(NaturalNews) Chicken and oregano may seem like an obvious pairing to culinary enthusiasts, but at least one Pennsylvania farm is demonstrating its extraordinary health benefits in food production as well. For three years or so, chickens at Bell & Evans have been dining on a special feed laced with oregano oil and cinnamon, to protect against the bacterial diseases all too common among commercial food producers.
The farm, whose products have long been free of antibiotics, has enjoyed financial success thanks to the growing market of increasingly better informed consumers who demand organic, chemical-free meats. Owner Scott Sechler told the New York Times recently that the oregano oil concoction has proven more effective than any other substitute used by the farm in the past.
Oregano oil is healthier and more effective than antibiotics
In fact, studies show oregano oil has repeatedly outperformed even antibiotics themselves. By the late 1990s, the German pharmaceutical company Bayer was conducting trials on an oregano oil product known as Ropadiar -- the European name for the very same product, called By-O-Reg Plus, currently used at Bill & Evans. The studies compared the effectiveness of the oregano oil in fighting E. coli symptoms in piglets, with that of four of the company's own antibiotics. In all four test groups, Ropadiar was the clear winner. In a report on the studies, Bayer product manager Dr. Lucio Nisoli wrote: "Compared to the various anti-infectives, with Ropadiar I have obtained much more effective and quicker results. Furthermore, piglets treated with Ropadiar look much more healthy and were not so dehydrated and wasted." The company later indicated that results of this study could not be replicated.
Still, other studies offer reason to hope. One conducted on four small farms in Maine found that oregano oil helps protect goats and sheep against parasites and worms. And a separate study led by Dr. Harry G. Preuss, a professor of physiology and biology at the Georgetown University Medical Center, discovered that mice infected with staph bacteria who were fed oregano oil lived nearly twice as long as staph-infected mice fed a mixture of olive oil and carvacrol (the suspected antibacterial component in oregano) and about ten times longer than staph-infected mice fed only olive oil. In fact, this last group of mice had all died within just three days.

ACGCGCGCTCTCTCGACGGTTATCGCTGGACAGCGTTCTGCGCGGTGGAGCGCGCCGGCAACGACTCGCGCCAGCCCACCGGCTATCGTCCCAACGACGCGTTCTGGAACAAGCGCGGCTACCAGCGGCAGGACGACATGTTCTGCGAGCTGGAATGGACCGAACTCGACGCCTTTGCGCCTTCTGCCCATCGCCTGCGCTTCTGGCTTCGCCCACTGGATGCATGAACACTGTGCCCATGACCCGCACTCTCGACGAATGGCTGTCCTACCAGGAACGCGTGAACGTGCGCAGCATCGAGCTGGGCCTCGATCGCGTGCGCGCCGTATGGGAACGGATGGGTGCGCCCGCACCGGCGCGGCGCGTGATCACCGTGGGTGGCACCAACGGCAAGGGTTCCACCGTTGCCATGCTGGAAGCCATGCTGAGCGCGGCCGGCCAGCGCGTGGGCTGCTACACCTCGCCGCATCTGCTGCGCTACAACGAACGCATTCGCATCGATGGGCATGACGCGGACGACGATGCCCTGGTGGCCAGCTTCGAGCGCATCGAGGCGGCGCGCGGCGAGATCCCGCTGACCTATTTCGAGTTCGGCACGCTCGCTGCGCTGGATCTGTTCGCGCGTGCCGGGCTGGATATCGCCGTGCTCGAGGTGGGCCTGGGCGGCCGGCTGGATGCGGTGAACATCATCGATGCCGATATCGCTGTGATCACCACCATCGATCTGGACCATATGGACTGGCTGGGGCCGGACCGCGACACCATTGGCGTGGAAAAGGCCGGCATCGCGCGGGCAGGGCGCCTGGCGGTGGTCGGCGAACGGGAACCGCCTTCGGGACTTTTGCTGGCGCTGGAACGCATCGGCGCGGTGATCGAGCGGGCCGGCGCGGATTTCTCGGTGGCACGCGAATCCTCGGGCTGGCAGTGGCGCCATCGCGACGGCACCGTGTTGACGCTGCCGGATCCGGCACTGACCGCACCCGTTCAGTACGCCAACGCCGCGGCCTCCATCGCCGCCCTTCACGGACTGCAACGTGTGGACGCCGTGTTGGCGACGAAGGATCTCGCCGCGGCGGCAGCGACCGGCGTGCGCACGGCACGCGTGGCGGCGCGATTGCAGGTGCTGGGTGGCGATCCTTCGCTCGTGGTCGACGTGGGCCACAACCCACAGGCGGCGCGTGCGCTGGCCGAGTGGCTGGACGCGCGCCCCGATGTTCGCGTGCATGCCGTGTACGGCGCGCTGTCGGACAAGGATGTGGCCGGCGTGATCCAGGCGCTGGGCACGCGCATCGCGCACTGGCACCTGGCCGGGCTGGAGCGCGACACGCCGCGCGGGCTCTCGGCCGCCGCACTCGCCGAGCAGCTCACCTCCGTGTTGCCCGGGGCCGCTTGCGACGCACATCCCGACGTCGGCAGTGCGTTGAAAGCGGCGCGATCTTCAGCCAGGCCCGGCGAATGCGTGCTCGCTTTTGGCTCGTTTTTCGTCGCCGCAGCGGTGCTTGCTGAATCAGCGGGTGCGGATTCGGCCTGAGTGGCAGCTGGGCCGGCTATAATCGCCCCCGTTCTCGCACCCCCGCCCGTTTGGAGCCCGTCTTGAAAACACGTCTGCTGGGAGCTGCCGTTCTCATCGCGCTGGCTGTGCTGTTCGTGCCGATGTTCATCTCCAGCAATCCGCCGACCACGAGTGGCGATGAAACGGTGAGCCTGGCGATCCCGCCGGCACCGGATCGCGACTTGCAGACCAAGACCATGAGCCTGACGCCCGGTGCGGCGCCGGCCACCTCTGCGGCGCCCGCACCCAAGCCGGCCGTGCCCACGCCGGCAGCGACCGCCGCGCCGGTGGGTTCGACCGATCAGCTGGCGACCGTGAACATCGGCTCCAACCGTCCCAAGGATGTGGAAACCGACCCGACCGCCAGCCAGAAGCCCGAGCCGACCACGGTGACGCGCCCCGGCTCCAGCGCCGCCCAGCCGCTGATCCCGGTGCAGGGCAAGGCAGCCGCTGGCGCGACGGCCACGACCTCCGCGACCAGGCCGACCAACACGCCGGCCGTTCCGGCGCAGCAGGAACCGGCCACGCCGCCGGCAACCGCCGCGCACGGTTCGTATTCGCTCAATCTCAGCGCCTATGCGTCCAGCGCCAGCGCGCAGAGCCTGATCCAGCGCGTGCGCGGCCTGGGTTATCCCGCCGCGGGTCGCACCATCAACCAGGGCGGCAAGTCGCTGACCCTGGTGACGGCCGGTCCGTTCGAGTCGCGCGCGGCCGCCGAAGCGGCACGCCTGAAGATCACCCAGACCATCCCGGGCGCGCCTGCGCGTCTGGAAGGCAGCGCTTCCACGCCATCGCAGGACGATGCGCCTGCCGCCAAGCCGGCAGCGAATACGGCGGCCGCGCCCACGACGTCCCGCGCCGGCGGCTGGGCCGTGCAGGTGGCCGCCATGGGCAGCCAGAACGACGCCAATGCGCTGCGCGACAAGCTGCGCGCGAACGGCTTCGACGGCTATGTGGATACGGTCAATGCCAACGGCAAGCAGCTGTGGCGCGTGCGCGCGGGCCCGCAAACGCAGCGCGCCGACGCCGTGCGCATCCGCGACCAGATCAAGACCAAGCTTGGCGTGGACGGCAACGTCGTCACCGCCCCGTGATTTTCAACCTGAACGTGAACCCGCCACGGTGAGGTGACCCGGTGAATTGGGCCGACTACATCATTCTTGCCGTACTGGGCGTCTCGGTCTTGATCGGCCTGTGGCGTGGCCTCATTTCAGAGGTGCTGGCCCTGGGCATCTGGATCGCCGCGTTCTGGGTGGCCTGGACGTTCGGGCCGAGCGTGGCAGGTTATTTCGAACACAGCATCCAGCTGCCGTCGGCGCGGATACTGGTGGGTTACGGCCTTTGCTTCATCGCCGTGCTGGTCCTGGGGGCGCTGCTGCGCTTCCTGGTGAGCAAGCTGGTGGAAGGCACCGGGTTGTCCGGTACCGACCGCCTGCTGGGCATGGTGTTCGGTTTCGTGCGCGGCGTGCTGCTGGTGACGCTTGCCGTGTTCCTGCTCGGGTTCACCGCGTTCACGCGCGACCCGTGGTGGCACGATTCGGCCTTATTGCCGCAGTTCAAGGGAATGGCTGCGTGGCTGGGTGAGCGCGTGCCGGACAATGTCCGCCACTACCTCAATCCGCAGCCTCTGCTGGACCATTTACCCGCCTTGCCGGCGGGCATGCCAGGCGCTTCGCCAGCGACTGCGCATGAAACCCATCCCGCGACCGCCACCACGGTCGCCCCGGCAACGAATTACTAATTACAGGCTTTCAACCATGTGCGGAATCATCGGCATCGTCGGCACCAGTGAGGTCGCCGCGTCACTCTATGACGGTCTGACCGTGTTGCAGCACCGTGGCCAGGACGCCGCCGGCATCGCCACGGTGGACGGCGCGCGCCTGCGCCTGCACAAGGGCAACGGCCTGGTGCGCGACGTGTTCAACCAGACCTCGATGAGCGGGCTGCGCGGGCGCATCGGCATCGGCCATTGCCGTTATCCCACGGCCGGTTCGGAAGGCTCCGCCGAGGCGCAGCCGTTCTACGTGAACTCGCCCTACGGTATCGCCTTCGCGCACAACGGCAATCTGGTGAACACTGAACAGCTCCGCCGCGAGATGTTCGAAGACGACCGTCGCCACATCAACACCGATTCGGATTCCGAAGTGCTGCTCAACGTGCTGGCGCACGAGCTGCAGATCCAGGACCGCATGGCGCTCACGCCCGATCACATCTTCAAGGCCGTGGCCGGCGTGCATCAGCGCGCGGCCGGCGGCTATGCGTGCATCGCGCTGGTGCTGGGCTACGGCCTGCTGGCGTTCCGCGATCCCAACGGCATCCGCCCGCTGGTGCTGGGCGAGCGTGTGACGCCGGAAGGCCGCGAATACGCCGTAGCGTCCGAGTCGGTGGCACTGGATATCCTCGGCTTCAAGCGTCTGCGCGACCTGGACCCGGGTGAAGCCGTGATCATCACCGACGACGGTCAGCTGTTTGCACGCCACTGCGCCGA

Preuss's study, which was presented at a 2001 meeting of the American College of Nutrition, has been repeated and its findings corroborated, a scientific development Dr. Preuss describes as "really promising, particularly when you consider that we are facing a crisis in our hospitals and health systems with the increasing resistance to antibiotics."
Antibiotics do more harm than good
Growing concern over the excessive use of antibiotics is understandable, given the rise of increasingly resistant deadly bacteria, which can be unresponsive to more than one form of antibiotic, including (as with CRE, or Carbapenem-Resistant Enterobacteriaceae) those considered by modern medicine to be the last line of defense.
The odds of such deadly bacteria being passed on to consumers seems only exacerbated by the already excessive use of antibiotics by conventional meat producers. According to analysis of Food and Drug Administration data by the Center for Science in the Public Interest, 80 percent of all the antibiotics sold in the United States are administered to animals, with the majority of them intended to enhance growth unnaturally or prevent the spread of infection among animals suffering in overcrowded conditions -- clear evidence that there is more wrong with conventional food production than just the overuse of antibiotics.
Quality farming is not one-dimensional
Sechler acknowledges there's more to his success than just the substitution of oregano oil for antibiotics. He also emphasizes the importance of solid nutritional standards for the animals, as well as a clean housing operation with plenty of ventilation and light. "You can't just replace antibiotics with oregano oil and expect it to work," Sechler said. At Bell & Evans, after chickens are harvested and sent to slaughter, workers hose down the barn, clean out the water lines, disinfect everything and then keep the space empty for two to three weeks to allow harmful bacteria and micro-organisms to die off, while also ridding the premises of any disease-transmitting rodents.
As word spreads of Sechler's success, other farms are beginning to follow the Bell & Evans example. Bob Ruth, president of Pennsylvania-based Country View Family Farms, began testing a By-O-Reg laced feed on 5,000 of his own pigs for the last six months or so. Preliminary results so far, he said, are encouraging.
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